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Emma Westlake

Senior Experimental Scientist (Marine Ecologist) at the CSIRO



Always listen to the positive people in your life and surround yourself with those that support and empower you.


When people hear the words marine scientist, they generally respond with wide eyes and an exclamation of "wow". But most don't quite know what it is a marine scientist does. It's a very broad field which offers endless possibilities, and my job is no different. I work on a range of projects focusing on all aspects of marine ecology - from the very smallest to the largest organisms in the ocean. I'm involved in assessing the health and function of both shallow and deep reefs, undertake SCUBA surveys of coral and fish species, tag large pelagic species (sharks, tuna), provide data on carbon sequestration (capture and storage), determine the recovery of marine ecosystems following disturbance, and study seagrass productivity, just to name a few! One day I may be driving a boat searching for whale sharks, the next looking down a microscope identifying marine invertebrates, and the following researching marine microplastics.


Growing up I'd always had an affinity for water and the ocean. Living on a small farm, I'd spend weekends driving down to the surf coast returning hours later with salt dried on my face, sunkissed and happy. Marine studies were never seen as a career, more of a thing you did on the weekends, and although salt water ran through my veins, I chose to study Biomedical Science after graduating high school. And I don't regret this for a moment - it gave me a strong understanding of biology and science, and an appreciation of what it means to work hard. During my final year, the ocean once again started calling me and while watching the "tears" drip and hearing the laboured breathing of a critically endangered leatherback sea turtle nesting in Costa Rica I had the ah-ha moment, realising that I wanted to pursue a life driven by the ocean.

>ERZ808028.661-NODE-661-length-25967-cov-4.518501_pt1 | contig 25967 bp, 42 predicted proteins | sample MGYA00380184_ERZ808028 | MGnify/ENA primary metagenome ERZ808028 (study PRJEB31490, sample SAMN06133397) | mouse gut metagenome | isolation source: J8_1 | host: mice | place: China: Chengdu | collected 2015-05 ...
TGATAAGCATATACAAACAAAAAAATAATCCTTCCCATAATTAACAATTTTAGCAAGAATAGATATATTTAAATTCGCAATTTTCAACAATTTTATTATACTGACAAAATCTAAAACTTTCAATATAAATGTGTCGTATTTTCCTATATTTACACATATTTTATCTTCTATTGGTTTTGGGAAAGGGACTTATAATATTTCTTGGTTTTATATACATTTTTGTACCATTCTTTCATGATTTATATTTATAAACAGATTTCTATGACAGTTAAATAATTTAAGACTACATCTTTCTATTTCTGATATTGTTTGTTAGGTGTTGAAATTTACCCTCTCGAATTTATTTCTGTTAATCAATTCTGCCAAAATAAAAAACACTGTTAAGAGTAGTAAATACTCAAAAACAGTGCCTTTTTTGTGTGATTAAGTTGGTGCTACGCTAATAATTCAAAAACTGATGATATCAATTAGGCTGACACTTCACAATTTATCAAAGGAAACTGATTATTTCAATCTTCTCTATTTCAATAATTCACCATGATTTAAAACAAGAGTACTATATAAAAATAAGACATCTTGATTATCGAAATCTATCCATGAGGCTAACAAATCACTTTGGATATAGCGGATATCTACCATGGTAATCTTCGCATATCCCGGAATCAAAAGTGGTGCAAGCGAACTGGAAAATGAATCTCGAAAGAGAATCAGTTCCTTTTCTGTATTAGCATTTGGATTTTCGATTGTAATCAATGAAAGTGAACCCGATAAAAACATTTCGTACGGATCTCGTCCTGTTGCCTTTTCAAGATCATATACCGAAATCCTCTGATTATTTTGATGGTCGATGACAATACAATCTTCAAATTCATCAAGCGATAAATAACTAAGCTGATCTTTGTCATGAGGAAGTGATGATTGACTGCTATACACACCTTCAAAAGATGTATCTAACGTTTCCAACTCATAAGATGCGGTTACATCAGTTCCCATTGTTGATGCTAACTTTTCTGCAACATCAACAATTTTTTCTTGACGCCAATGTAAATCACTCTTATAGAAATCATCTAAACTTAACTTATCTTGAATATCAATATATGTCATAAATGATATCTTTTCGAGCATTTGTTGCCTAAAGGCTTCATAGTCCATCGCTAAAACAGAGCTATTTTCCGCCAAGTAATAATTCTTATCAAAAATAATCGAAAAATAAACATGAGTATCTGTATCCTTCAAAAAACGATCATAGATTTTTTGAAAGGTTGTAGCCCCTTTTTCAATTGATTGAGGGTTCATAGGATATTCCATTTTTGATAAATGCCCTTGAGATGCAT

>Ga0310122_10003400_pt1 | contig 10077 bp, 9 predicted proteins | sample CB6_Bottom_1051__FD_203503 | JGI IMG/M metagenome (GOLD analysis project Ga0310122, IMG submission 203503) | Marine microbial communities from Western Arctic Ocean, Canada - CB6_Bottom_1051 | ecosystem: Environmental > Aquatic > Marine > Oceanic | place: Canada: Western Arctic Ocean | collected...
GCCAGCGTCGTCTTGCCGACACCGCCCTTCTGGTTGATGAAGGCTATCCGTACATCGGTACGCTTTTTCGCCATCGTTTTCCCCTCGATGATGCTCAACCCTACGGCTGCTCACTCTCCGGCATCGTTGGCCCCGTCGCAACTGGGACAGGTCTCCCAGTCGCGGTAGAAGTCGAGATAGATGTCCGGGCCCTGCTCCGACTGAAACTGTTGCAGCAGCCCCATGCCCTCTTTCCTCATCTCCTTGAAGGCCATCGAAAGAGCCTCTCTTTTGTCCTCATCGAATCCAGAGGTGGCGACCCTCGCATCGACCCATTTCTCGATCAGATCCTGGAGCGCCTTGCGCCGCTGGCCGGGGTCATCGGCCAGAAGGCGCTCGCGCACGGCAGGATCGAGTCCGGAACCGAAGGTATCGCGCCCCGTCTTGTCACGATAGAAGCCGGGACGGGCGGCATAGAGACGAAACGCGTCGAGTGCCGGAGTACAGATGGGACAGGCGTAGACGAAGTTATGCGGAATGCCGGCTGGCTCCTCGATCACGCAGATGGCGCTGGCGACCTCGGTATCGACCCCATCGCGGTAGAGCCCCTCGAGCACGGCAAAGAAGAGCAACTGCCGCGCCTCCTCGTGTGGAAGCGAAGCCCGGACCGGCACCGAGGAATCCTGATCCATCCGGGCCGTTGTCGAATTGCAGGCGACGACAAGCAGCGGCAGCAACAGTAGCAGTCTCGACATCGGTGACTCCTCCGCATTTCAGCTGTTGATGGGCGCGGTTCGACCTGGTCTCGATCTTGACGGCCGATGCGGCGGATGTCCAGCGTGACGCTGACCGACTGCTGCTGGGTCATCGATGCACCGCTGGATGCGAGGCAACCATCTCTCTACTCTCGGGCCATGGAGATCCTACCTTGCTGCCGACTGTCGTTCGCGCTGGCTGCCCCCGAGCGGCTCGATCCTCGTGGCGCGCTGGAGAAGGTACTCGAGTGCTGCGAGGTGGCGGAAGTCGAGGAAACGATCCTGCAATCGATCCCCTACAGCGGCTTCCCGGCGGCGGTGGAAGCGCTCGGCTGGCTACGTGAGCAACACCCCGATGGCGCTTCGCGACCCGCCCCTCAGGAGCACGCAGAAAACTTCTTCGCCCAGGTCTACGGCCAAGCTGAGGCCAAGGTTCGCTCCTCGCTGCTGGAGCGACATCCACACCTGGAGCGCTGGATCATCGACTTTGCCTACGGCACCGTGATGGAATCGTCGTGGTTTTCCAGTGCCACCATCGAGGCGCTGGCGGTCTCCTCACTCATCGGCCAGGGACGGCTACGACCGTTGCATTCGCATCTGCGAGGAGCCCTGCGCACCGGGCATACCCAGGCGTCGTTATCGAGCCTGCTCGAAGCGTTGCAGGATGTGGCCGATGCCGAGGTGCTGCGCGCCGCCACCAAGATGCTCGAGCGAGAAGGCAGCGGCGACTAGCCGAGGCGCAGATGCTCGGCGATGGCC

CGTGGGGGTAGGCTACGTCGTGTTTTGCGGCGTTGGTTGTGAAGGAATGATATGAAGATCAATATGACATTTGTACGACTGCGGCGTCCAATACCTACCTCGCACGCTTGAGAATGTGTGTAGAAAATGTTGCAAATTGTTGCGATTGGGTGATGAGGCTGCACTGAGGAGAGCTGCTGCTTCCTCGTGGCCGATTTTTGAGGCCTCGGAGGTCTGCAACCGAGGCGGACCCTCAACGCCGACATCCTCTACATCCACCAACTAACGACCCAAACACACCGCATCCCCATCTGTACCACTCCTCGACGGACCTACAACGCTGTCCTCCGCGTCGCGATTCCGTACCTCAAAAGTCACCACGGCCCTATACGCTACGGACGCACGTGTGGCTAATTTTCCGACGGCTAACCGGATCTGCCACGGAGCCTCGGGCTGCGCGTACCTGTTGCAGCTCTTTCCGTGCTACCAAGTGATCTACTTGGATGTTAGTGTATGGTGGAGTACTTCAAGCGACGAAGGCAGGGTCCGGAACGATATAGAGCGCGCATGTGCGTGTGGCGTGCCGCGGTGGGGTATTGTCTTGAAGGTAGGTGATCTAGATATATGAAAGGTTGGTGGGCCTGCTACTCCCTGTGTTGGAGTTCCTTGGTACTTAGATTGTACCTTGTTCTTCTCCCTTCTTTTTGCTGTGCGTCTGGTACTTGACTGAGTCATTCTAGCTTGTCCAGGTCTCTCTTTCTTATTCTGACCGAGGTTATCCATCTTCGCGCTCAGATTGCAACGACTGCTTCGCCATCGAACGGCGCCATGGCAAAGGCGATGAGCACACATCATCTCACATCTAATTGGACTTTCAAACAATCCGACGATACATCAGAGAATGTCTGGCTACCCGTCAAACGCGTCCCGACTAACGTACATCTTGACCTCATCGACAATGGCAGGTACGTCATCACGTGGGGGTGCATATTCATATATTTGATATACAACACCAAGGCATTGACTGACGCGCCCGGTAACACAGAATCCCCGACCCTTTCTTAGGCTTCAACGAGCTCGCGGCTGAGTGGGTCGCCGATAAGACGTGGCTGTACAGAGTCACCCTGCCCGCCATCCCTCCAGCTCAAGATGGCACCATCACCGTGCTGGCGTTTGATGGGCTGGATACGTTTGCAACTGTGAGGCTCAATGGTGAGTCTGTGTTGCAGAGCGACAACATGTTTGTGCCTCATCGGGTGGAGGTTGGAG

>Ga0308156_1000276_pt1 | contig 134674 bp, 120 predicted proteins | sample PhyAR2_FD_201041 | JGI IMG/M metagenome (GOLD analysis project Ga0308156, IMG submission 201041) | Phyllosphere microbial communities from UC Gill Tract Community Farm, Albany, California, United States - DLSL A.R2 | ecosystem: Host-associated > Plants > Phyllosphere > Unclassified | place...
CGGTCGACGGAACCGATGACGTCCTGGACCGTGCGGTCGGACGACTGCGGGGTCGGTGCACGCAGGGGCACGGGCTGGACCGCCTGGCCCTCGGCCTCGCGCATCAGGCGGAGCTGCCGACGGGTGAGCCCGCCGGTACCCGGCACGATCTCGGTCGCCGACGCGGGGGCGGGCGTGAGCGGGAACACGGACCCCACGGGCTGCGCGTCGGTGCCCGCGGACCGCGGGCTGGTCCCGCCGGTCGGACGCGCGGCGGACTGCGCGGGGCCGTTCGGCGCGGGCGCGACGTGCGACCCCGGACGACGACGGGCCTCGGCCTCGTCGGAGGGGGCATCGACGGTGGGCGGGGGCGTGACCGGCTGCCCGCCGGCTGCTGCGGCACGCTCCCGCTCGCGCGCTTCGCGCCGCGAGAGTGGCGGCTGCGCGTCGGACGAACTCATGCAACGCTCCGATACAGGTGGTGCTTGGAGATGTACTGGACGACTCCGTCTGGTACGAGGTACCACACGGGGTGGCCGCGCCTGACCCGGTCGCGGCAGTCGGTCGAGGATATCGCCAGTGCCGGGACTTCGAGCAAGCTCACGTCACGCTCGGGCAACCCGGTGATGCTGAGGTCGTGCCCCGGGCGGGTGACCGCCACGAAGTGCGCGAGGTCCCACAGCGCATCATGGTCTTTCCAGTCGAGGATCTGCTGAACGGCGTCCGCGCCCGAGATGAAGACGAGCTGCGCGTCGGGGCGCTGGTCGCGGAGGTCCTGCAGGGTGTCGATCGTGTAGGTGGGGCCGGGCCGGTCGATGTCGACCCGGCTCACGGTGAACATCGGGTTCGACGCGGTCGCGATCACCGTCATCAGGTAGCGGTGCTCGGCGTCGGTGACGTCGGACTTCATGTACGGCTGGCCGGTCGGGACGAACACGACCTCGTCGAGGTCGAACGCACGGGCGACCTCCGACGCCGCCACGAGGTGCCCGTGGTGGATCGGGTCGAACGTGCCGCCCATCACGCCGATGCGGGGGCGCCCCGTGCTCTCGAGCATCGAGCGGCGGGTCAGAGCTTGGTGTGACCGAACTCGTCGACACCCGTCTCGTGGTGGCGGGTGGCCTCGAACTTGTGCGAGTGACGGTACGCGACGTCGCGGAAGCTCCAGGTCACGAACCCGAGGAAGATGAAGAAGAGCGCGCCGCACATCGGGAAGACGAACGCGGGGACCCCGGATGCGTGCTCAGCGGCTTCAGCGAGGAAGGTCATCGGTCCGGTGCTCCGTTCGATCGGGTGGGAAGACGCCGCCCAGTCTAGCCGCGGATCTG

I remember sitting in a lecture hall of 300 students during the final week of first year while the lecturer stated some sobering facts. Of those 300 students, most wouldn't progress through to second year. Of those who did, only a tiny proportion would continue on to third year. Of those, a handful would go on to graduate and be successful in obtaining a paid job within the field. I also remember looking around that room thinking I'll be one that makes it.

This is one of the most common comments made about marine science. No jobs. But, there IS jobs. And they are achievable. To look back on that moment from here and now, and consider not only what it's taken to get here but what has come from that hard work - knowledge, strength, networks - fills me with pride. Back yourself, work hard, challenge yourself, get the skills and qualifications that make you a force, surround yourself with those that support and empower you, ignore the doubt, apply for everything and strive for nothing less than the best you. It's going to be challenging, but it's worth it. And you're worth it.


I can't imagine life without science, we are surrounded by it everyday. The way we interact with nature can have a profound effect on us, but also us on it. STEM provides an opportunity to gain and share knowledge which allows us as humans to grow and to make educated and informed decisions. Environmentally, we are seeing dramatic change, much of this negative. But knowledge, and what we do with it, is power. Knowing through the work I do and the decisions I make that I'm part of the solution fills me with hope and optimism. We can only protect what we love, love what we understand, and understand what we are taught (Jacques Yves Cousteau).


Always listen to the positive people in your life and surround yourself with those that support and empower you. Know your worth and believe in you. Don't limit yourself by others expectations - working hard will take you places, but believing in yourself will make the possibilities endless.


“Even if you never have the chance to see or touch the ocean, the ocean touches you with every breath you take, every drop of water you drink, every bite you consume. Everyone, everywhere is inextricably connected to and utterly dependent upon the existence of the sea.” - Dr. Sylvia Earle is a strong woman, inspiring action to explore and protect our oceans and someone I admire immensely. This quote reminds me of the power of the seas, not only for life but reminds me that my connection to the ocean is beyond a mere interest, that it connects us all.

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